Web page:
Public order offences are vaguely defined, and as such open to misuse. We may be tempted to turn a blind eye to these prosecutions on the basis that we find the individuals involved to be nasty and unpleasant, but that would be wrong. In the case of the Mick Philpott tweet – the most innocuous of the three incidents – the accused party has argued, reasonably enough, that you could hear worse jokes at any edgy comedy club, or indeed if one were to go to see comedians such as Ricky Gervais or Jimmy Carr. However you feel about jokes that are intended to shock, it should never be illegal to make them (or worse, laugh at them – the second Sheffield Wednesday fan was also arrested, merely for laughing along with his friend holding the phone).

It is very easy to lend vocal support to those wronged by the law whom we find an affinity with. It is much more difficult, but no less necessary, to point out where justice has been badly served to those whom we dislike. But that shouldn’t stop us doing it.

* David Gray is a musician, actor and writer based in Birmingham. He is a a co-director of Keep Streets Live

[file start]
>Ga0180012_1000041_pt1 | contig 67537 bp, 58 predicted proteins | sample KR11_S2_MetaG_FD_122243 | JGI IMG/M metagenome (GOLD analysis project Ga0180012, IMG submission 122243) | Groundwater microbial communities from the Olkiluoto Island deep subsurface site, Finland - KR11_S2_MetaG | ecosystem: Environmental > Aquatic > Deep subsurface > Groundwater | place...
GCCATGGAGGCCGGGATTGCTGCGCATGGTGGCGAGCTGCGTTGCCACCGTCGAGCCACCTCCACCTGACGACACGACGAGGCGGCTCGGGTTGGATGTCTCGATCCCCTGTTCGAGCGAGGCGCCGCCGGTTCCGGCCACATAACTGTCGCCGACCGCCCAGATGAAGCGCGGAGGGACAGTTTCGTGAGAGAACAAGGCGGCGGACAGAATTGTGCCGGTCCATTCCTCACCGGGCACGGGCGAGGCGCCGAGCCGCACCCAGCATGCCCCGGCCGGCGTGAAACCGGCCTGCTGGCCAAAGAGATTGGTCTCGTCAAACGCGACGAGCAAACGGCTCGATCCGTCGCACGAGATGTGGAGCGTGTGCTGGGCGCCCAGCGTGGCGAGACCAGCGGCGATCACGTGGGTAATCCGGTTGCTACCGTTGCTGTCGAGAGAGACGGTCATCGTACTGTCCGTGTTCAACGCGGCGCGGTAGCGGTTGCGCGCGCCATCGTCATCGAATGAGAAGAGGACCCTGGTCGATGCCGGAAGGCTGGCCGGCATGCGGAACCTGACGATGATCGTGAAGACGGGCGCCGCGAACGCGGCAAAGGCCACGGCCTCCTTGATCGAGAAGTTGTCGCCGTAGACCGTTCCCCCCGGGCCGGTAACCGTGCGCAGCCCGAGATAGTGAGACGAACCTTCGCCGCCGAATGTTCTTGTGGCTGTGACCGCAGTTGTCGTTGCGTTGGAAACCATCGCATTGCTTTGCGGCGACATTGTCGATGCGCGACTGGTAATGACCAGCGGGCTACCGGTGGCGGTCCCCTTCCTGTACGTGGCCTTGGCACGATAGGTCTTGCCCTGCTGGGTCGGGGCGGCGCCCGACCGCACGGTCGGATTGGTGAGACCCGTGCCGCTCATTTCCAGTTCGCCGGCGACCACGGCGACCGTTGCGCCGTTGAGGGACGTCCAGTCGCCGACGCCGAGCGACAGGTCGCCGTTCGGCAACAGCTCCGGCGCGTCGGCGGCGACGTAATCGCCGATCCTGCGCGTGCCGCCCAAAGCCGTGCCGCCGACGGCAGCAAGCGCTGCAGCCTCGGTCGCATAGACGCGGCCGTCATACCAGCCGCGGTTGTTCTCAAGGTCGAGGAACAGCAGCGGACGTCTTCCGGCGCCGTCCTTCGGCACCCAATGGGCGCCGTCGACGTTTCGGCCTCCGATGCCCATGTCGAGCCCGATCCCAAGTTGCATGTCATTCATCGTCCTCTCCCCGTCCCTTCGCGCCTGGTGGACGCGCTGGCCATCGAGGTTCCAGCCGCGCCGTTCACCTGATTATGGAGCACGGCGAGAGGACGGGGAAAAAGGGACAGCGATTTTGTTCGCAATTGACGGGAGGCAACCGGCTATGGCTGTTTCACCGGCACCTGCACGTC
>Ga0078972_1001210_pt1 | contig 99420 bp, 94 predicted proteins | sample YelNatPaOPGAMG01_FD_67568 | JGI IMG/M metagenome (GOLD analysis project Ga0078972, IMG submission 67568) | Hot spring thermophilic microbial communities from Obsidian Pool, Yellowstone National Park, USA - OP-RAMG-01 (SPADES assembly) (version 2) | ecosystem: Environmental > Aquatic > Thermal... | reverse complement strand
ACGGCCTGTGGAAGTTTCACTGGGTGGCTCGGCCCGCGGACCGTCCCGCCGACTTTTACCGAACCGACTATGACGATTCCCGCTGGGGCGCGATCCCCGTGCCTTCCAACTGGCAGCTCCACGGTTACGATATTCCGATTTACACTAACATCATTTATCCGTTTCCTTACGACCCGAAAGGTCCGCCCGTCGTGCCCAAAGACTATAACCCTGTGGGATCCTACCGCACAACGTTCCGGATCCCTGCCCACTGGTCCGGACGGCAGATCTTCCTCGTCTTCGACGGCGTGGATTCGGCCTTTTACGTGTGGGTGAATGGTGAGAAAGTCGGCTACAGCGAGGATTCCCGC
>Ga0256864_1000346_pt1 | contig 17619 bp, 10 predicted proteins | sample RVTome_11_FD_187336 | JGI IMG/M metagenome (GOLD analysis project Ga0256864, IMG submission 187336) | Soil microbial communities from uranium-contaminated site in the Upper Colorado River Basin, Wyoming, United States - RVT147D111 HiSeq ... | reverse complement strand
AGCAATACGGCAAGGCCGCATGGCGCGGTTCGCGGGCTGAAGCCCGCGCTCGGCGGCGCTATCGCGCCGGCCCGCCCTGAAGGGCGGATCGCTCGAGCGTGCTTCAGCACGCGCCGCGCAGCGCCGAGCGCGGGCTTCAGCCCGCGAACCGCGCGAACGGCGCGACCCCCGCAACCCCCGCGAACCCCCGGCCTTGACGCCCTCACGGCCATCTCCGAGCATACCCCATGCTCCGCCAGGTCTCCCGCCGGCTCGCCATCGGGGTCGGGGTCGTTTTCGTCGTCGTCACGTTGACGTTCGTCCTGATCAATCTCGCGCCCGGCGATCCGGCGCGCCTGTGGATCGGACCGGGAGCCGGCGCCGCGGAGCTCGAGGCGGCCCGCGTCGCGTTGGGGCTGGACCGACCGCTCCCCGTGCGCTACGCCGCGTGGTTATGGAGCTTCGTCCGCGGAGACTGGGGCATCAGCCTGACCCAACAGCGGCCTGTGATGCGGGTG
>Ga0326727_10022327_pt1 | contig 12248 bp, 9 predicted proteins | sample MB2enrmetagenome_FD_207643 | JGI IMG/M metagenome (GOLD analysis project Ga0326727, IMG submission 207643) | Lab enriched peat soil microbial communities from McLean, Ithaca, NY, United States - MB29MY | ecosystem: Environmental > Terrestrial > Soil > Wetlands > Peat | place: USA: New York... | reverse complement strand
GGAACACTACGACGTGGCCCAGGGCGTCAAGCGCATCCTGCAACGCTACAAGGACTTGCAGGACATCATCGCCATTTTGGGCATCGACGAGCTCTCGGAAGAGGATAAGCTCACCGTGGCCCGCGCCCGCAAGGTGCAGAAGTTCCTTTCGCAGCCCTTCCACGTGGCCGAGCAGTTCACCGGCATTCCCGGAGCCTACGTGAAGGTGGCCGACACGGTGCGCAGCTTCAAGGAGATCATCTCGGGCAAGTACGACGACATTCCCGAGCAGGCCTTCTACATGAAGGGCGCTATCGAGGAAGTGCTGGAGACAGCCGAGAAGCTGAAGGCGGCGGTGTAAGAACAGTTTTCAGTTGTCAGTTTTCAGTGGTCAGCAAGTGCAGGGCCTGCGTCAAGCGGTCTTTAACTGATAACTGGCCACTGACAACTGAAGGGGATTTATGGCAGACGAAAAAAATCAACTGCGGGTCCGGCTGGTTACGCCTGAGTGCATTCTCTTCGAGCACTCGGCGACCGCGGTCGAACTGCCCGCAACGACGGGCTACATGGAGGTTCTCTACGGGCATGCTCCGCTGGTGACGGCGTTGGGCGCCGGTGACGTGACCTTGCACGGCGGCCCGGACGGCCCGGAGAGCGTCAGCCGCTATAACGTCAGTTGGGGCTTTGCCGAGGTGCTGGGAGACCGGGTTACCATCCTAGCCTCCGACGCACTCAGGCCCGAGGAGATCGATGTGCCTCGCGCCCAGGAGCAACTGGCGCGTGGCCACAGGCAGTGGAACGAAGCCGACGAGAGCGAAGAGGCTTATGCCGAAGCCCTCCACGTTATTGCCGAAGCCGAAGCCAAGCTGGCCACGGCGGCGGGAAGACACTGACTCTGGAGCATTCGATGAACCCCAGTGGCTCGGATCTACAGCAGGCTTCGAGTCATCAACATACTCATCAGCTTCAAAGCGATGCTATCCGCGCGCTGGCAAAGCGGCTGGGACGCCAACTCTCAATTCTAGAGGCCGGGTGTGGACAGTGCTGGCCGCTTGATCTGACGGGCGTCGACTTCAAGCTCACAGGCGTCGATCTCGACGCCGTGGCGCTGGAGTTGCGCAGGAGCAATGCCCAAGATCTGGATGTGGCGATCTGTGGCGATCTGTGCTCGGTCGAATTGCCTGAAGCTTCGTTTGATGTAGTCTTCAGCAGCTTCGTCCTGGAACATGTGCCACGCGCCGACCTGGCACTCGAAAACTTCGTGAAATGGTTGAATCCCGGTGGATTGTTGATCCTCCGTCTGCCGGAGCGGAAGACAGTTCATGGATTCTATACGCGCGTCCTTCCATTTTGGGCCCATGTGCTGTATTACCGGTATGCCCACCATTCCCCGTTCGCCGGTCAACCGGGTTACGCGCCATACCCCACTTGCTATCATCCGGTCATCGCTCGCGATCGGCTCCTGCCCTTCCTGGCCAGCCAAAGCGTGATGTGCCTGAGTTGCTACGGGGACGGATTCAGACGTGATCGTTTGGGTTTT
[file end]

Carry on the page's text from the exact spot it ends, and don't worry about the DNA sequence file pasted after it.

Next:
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  • I agree totally with David Gray. Defending free speech has to involve defending the right to say objectionable things. Interesting that at the moment we have the Right complaining about cancel culture in our universities whilst wanting to ban street protests whilst some on the Left would “no platform” many views whilst supporting “acceptable” views being expressed on marches for “appropriate” issues.

  • No.Ranting and raving is not a reasoned argument. Treating such people with kid gloves just encourages them that such actions are permissable

  • Spot on Richard.

    I found the rhetoric around the marches infuriating – it must be possible to find protesting on Armistice Day disrespectful (an argument that I don’t really understand, but there we go), while also acknowledging that such protests must remain legal.